By: Carey Morishige, Pacific Islands Regional Coordinator
Midway Atoll is a tiny paradise near the center of the North Pacific Ocean, roughly mid-way between North America and Asia. This unorganized, unincorporated territory of the United States sits at the northwestern end of the Hawaiian archipelago and is a National Wildlife Refuge, as well as part of the Papahānaumokuākea Marine National Monument. For me, Midway is simply one of the most amazing places I’ve had the privilege of visiting.
While there I assisted my colleague, Scott Godwin, resource protection specialist with the Monument, on cataloging alien species found both in the nearshore area and on marine debris, particularly potential Japan tsunami marine debris. We were on the hunt for marine invertebrate alien species, such as tunicates, crabs, and tubeworms.
Floating marine debris is an excellent raft for marine alien species, and it can easily transport species from one place to another, far from their home range. One impact of marine debris is the potential introduction of new alien species to an area. This can devastate sensitive or pristine marine ecosystems, such as those found within the Papahānaumokuākea Marine National Monument.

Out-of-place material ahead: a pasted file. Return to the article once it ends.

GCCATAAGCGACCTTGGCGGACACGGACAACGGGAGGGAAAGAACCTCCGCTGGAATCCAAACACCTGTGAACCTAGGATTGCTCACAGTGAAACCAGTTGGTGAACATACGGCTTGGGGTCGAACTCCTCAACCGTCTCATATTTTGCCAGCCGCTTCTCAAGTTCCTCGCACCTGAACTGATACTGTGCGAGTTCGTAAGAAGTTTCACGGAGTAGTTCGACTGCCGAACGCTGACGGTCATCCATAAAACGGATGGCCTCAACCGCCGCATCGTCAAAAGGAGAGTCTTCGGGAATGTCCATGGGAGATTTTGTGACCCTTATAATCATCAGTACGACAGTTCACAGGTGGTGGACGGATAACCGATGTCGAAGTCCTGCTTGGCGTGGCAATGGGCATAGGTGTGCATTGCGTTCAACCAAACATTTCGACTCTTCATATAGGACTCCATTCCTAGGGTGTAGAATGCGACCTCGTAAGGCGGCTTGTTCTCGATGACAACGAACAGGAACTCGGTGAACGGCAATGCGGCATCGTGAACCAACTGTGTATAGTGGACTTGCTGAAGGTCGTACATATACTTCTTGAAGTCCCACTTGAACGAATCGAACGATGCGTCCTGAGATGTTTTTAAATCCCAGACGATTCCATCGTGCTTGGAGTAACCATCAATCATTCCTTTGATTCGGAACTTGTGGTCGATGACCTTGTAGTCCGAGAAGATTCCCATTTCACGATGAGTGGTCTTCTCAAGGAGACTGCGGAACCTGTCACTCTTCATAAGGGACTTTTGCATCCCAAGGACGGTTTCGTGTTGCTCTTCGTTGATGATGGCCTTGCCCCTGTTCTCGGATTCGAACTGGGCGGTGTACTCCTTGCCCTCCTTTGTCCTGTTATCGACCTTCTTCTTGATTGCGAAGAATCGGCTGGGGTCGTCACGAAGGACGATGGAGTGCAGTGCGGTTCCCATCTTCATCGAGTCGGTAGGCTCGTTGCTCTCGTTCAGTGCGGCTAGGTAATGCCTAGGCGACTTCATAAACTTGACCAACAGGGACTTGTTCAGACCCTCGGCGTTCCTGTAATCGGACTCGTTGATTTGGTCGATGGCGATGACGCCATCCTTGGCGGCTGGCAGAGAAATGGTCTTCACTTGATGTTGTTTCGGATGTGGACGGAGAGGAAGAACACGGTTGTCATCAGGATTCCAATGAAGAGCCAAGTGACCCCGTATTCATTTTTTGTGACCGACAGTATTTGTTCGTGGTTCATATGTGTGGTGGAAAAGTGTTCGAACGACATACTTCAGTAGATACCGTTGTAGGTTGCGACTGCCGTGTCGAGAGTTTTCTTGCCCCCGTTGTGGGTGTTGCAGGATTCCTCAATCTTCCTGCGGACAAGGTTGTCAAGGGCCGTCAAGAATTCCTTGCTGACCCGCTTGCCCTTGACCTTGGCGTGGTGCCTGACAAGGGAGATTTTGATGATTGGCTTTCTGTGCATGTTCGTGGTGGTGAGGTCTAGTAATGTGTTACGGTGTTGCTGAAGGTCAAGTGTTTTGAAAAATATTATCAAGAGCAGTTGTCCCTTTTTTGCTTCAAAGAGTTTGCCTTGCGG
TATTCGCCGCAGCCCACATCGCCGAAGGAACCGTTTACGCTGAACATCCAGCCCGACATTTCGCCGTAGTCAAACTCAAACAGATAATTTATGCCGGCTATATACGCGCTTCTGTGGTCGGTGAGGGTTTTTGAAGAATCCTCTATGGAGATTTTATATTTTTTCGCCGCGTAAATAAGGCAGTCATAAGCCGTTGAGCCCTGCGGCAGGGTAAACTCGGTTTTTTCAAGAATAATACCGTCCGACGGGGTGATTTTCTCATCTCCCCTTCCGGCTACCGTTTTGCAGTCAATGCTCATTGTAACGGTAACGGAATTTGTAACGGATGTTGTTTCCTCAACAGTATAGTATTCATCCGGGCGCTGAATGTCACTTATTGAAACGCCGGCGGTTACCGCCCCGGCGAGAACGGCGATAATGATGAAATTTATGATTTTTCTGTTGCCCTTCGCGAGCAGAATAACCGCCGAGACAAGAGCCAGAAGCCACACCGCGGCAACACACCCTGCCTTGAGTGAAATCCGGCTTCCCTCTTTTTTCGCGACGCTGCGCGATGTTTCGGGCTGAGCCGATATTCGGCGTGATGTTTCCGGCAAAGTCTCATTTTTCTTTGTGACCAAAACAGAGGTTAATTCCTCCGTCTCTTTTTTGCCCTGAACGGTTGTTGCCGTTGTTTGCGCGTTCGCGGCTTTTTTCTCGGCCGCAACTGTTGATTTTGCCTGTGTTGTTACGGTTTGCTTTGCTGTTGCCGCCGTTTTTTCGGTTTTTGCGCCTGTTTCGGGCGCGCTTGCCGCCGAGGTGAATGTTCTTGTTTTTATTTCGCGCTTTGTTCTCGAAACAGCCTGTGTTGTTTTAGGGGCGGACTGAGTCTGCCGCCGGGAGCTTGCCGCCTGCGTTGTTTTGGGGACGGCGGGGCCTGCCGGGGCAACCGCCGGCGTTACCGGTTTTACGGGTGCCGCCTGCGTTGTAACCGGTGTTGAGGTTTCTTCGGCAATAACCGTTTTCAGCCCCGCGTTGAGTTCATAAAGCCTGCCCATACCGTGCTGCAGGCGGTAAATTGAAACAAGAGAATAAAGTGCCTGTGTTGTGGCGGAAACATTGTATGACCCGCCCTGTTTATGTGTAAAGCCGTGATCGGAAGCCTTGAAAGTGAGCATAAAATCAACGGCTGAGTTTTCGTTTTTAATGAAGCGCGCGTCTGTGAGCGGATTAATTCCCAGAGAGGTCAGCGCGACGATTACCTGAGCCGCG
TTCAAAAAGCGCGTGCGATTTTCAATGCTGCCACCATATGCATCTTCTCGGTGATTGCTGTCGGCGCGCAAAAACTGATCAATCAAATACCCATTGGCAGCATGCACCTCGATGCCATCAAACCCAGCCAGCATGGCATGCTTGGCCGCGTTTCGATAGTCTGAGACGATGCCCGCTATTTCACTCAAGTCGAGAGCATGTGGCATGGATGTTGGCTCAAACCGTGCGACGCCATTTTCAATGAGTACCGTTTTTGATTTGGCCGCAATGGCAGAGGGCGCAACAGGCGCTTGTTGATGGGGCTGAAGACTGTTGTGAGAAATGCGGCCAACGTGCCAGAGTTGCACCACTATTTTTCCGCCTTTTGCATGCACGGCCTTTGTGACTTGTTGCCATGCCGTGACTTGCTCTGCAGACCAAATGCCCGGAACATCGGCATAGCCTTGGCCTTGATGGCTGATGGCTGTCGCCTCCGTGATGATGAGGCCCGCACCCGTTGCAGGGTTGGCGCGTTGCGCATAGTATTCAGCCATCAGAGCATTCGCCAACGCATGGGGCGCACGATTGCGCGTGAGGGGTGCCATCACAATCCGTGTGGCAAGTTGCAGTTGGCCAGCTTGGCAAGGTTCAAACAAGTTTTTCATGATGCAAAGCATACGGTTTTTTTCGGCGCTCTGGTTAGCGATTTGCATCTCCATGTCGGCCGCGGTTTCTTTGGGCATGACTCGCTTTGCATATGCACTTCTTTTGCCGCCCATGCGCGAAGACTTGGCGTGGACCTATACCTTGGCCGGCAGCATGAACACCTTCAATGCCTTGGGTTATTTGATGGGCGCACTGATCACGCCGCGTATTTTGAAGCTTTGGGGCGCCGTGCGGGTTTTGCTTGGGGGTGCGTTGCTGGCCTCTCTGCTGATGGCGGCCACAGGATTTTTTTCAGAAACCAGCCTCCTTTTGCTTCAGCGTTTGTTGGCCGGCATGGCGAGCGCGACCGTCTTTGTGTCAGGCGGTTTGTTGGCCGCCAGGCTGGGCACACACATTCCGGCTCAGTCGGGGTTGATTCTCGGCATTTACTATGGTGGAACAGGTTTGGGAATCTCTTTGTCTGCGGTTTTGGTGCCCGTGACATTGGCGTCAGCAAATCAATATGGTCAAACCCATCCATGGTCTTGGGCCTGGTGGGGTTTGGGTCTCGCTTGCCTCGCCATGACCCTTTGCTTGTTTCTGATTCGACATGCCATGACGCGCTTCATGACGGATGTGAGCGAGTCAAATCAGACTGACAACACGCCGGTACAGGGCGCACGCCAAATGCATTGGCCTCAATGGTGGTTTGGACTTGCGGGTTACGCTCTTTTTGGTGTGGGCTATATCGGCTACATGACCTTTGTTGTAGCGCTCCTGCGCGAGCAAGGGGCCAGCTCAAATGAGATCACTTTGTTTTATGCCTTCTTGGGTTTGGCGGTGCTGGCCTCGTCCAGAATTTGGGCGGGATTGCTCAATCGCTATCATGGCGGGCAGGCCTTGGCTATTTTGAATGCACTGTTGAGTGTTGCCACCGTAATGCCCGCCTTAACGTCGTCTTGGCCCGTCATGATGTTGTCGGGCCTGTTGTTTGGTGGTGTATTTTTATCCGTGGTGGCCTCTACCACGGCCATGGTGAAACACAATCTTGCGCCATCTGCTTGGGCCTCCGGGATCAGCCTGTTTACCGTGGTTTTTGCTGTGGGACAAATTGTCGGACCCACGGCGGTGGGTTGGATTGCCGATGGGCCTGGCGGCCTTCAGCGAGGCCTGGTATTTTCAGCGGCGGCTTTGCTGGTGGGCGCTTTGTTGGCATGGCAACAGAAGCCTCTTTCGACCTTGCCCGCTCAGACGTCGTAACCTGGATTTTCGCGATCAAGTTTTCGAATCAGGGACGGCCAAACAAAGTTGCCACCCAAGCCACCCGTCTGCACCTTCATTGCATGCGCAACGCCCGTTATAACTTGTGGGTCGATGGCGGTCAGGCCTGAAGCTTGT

For Japan tsunami marine debris, items of particular interest are those that originated in the nearshore areas of Japan, such as a boat or floating pier. These items floated in nearshore waters long enough to have accumulated communities of marine organisms native to Japan. These organisms would be alien species, some potentially invasive, to our islands. Floating debris can also serve as a raft for pelagic (open ocean) species, such as the gooseneck barnacle. This species, and other common pelagic species, are not of great concern here in Hawaii because they are specifically adapted to the open ocean environment and would not survive in our nearshore areas (and thus not likely to become invasive).
While on the hunt, we found a couple of marine debris items that appeared to have alien species on them. We collected samples of each of the organisms, and Scott will work with his colleagues in the academic community on species identification. While this information will not tell us if the debris item was indeed lost with the March 2011 tsunami in Japan, it may reveal more information about its original location.
For more information on alien species on Japan tsunami marine debris, please visit http://anstaskforce.gov/Tsunami.html.